U.S. Sends Two Guantánamo Detainees to Ghana
WASHINGTON — The United States on Wednesday transferred to Ghana two Yemeni men who had been imprisoned at Guantánamo Bay, Cuba, for nearly 14 years, the Pentagon said. The transfer marked the start of what is expected to be a flurry of 17 departures in early 2016. The transfers also represented the first time that lower-level detainees have been resettled in sub-Saharan Africa, suggesting that the State Department is widening the aperture of its diplomatic efforts to find homes for those on the transfer list. After the resettlement, 105 detainees remain at Guantánamo, and 46 are recommended for transfer. “The United States is grateful to the
humanitarian gesture and willingness to support ongoing U.S. efforts to close the Guantánamo Bay detention facility,” a Pentagon spokesman, Cmdr. Gary Ross, said in a statement. Ghana’s Foreign Ministry said the two Yemeni men would stay for two years, according to The Associated Press.
The ministry said that Ghana was also taking in two people from Rwanda who had been tried by the International Criminal Tribunal for Rwanda. The two people were part of a group of defendants who had been acquitted or had served their sentences. The military identified the two Yemeni men transferred to Ghana as Khalid Mohammed Salih al-Dhuby and Mahmmoud Omar Mohammed Bin Atef. Both were born in Saudi Arabia but are considered citi- zens of Yemen based on their family and tribal ties, according to military dossiers leaked by Pvt. Chelsea Manning.
The men’s dossiers contend that each went to Afghanistan before the terrorist attacks of Sept. 11, 2001, and were captured by Afghan forces in late 2001 and turned over to the United States. Some of the claims in the leaked dossiers have been contested by detainees or their lawyers or undercut by other evidence..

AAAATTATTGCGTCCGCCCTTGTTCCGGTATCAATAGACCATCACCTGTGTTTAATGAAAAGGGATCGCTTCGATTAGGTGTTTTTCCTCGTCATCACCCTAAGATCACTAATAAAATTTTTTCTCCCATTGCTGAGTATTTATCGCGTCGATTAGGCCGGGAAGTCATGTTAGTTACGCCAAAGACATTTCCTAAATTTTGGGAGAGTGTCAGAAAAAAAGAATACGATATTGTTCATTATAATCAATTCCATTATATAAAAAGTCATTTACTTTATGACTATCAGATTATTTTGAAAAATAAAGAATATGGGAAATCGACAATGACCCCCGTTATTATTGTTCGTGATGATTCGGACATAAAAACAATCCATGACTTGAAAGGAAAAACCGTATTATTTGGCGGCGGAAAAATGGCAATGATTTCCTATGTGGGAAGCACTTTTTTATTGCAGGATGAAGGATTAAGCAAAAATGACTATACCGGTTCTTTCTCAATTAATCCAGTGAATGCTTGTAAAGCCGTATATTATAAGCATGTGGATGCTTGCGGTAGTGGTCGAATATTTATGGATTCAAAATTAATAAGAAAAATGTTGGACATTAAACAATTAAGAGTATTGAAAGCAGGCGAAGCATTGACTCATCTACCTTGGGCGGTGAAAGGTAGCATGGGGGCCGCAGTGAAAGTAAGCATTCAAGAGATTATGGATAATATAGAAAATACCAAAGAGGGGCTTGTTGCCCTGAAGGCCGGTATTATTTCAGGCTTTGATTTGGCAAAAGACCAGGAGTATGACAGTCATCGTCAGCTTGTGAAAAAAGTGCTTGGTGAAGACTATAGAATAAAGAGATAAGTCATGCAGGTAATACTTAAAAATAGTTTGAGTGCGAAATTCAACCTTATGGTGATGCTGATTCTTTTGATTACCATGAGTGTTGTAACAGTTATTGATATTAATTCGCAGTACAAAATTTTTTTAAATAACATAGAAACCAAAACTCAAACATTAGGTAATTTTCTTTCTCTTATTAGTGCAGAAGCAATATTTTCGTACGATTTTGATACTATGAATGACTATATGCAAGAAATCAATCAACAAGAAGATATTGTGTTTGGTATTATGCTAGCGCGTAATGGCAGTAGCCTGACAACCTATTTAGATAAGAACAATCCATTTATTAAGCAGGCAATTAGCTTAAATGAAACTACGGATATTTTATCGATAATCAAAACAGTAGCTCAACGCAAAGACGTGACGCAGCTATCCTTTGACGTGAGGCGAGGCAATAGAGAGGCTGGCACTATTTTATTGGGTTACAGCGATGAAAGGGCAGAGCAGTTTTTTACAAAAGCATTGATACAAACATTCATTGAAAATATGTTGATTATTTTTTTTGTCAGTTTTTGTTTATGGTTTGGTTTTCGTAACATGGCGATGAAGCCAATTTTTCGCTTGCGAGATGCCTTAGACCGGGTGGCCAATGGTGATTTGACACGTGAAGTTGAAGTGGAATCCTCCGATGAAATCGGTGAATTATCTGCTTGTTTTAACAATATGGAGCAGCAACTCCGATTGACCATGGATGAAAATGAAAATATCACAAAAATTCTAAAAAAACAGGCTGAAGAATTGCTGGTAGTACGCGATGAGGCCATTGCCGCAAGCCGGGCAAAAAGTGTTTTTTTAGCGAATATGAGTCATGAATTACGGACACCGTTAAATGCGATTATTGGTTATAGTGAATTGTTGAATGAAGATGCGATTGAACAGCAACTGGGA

In 2009, each man was unanimously recommended for transfer by a six- agency task force, if security conditions could be met in the receiving country. But they remained stranded as wartime detainees because of persistent chaos in their native Yemen. Neither was ever charged with a crime.
Mr. Bin Atef’s dossier says he was a survivor of a well-known week long fight in late November 2001 at the Qala-i-Jangi fortress near Mazar-i- Sharif, where the Northern Alliance had taken hundreds of captured Taliban and foreign fighters.
During an uprising among the prisoners, a C.I.A. paramilitary operative was killed, as were hundreds of the captured fighters, many of whom had spent days hiding in tunnels that Northern Alliance forces flooded with water. The dossier does not accuse Mr. Bin Atef of personal involvement in the C.I.A. operative’s death.
Mr. Dhuby’s dossier, written in late 2006, said he had been mostly com- pliant with the guard force as a Guan-
tánamo detainee. Mr. Bin Atef’s dossier, written in late 2007, said he had participated in protests by the prisoners and had threatened guards, including vowing to find out their identities and “sneak into their homes and cut their throats like sheep.” George Clarke, a lawyer for Mr. Bin Atef, said that his client had become “frustrated” by his predicament in being imprisoned for years without trial and had responded by acting out and saying “stupid things.” But he said that the comments had been made a “long time ago.”
Mr. Clarke said that in his interactions with Mr. Bin Atef since he started representing him about six months ago, he had found him to be a “friendly, nice guy” who was “positive and has a good attitude.”
“He is very appreciative and happy the Ghanians are taking him,” Mr. Clarke said.